Media's failures in presidential campaign: How to play favorites (but deny it)
They'll deny it if you ask them, but the mass media play favorites. They'll tiptoe around the issue, or try to convince you that they are merely "giving the people what they want." But when you boil it all down the truth remains the same: they're playing favorites. Political favorites, that is. And that spells danger for democracy.
The current presidential election is a perfect example. The American people have been told by the mass media who the "real" candidates where before and had the nominees picked and the primaries aren't even over yet.
One of the candidates who got the extreme short end of the stick was Alan Keyes. If you don't know who Keyes is you're not alone. The media have done a good job of hiding him from the public eye.
Case in point: Compare the coverage the New York Times has given to Al Gore to the coverage given to Keyes. The New York Times developed these online sites to keep the voters updated on the latest campaign coverage, and give them a place to look at the past coverage as well. But a quick look at these two sites will show you that the coverage has been far from equal. As of the end of the semester, Keyes' page hadn't even been updated since March 14th!
Look now to the Washington Post. Part of its campaign coverage includes a picture Gallery Archive. This archive includes picture narratives for many of the candidates. But look closely, there's no link to look at pictures of Keyes.
The examples of media neglect for Keyes go on and on and on. But why had the media decided to turn a deaf ear to his message? Keyes blames the media for being racist and trying to manipulate the election. During a debate last January Keyes was asked about how he felt about his standing in the polls. His response was, "I think these polls are phony to begin with. They are a manipulated result aimed at trying to usurp and preempt the choice of the American people. But there have been some of these phony polls lately that show me ahead of people you've given more attention to, including folks who are standing right next to me right now. When I first stepped forward, the only thing people in the media wanted to ask me about was race . . . the press refused to ask me about anything but racial issues."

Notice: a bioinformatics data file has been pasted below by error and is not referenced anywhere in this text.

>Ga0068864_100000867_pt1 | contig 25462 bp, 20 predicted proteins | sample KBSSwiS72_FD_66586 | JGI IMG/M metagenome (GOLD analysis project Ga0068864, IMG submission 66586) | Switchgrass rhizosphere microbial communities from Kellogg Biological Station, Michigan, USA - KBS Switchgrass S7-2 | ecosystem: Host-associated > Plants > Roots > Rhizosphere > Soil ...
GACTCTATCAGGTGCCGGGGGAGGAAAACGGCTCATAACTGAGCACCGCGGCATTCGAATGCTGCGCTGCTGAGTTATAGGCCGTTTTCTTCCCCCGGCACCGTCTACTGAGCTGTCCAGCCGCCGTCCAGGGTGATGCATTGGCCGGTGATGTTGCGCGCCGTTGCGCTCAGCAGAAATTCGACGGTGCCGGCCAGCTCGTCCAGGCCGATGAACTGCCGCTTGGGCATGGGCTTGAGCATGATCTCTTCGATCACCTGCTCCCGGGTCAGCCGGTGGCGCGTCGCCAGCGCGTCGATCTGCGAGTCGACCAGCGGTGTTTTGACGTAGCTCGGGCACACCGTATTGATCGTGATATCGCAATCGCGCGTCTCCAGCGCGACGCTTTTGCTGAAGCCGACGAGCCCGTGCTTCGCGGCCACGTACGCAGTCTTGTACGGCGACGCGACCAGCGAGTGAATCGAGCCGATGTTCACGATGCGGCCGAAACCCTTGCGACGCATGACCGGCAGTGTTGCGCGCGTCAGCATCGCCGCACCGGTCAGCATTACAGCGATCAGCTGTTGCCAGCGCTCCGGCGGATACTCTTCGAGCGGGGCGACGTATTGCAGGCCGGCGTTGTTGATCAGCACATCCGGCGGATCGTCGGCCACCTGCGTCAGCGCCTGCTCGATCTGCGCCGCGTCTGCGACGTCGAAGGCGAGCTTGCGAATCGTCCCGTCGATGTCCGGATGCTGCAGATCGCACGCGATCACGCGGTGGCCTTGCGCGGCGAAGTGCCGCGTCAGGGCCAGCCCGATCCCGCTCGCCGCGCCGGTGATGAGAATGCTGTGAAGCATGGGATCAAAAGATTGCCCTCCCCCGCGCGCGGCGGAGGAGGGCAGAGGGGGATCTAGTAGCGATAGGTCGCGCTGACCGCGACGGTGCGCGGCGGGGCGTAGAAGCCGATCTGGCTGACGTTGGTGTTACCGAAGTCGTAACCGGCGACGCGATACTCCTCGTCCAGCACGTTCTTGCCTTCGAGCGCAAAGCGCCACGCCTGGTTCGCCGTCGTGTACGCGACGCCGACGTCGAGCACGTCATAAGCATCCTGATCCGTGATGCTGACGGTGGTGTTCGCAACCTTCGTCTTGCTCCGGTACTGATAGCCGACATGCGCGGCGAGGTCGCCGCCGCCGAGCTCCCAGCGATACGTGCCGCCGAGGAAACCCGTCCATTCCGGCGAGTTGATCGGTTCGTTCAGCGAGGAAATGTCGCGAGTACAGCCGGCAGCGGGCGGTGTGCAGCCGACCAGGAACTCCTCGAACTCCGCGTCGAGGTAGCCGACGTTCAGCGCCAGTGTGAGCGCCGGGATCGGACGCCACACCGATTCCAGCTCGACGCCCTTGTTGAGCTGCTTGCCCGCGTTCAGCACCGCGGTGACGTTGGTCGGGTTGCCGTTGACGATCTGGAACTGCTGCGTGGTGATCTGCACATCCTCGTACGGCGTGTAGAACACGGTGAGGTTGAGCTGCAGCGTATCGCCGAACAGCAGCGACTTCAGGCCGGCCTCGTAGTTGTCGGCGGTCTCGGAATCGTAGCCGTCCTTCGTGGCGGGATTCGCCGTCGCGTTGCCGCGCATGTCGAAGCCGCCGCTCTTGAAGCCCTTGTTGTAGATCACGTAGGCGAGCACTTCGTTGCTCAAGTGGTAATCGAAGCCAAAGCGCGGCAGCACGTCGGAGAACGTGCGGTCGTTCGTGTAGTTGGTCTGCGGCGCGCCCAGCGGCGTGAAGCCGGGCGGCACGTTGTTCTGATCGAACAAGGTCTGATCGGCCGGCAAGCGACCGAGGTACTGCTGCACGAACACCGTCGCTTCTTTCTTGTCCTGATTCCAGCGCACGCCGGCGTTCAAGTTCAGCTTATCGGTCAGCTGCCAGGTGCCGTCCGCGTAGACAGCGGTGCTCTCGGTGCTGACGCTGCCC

He went on to say, "Polls came out in the past couple of weeks . . . that showed me third in this race. And suddenly I found that people in the face of those polls were acting as if it has become a two-man race, because they wanted to continue the black-out, which means that you keep the black out. I'm sick of it."
Have I just imagined all this? Is it all in my mind that the media is ignoring this candidate? Lance Morrow, in his article "Alan Keyes, We Hardly Got to Know You" says, "The point of a presidential campaign should not be to choose the winners before the game begins, but to develop candidates over time, like a slow Polaroid, in the public mind, over a period of months, and to persuade ourselves that one of another of them might, indeed make a president . . . but the current, bunched-up primary system means we hardly get to know [Alan Keyes]."
David Limbaugh, a reporter for World Net Daily puts it more poetically. He says "There is simply no escaping the conclusion that the mainstream media forfeited their role as government watchdogs long ago and became big-government lapdogs. If they were doing their job of informing the public, candidates wouldn't have to spend so much money, and their pet cause of campaign finance reform would be largely unnecessary."
Those lucky few who have actually been able to hear what Keyes has to say agree that he is the best man for the job, but don't feel that he will win because of the unfair way he's been treated by the media.
Melissa Betts, a Utah State University student and a registered voter, wants to vote for Keyes, but is afraid that because of the way the system is set up, Keyes won't even be on the ballots come November. "I think Keyes is exactly what this nation needs. After the immorality that has been in the White House this past eight years we need somebody of his moral character to get us back on track. But nobody even knows who he is. I talk to my family and friends about him and they're clueless, and I think it's the media's fault. The media should be informing the American people of all the candidates and then letting us chose for ourselves. Isn't that what the founding fathers had in mind?"
The media need to take a close look at themselves, and re-evaluate their role in American politics. Keyes said it best: "This is not some kind of stupid horse race where we're trying to pick the winner, The voters are supposed to determine the winner, not pick the winner. And there's a big difference there. We're not running in some sort of race to see who finishes first. We ought to be involved in a deliberative discussion that results in a choice that is going to be good for America. And if you believe that you offer that choice, and you're the best choice the country can make, I think you have an obligation to stand forward, regardless of what you think your chances are -- because people can't make a choice they're not given."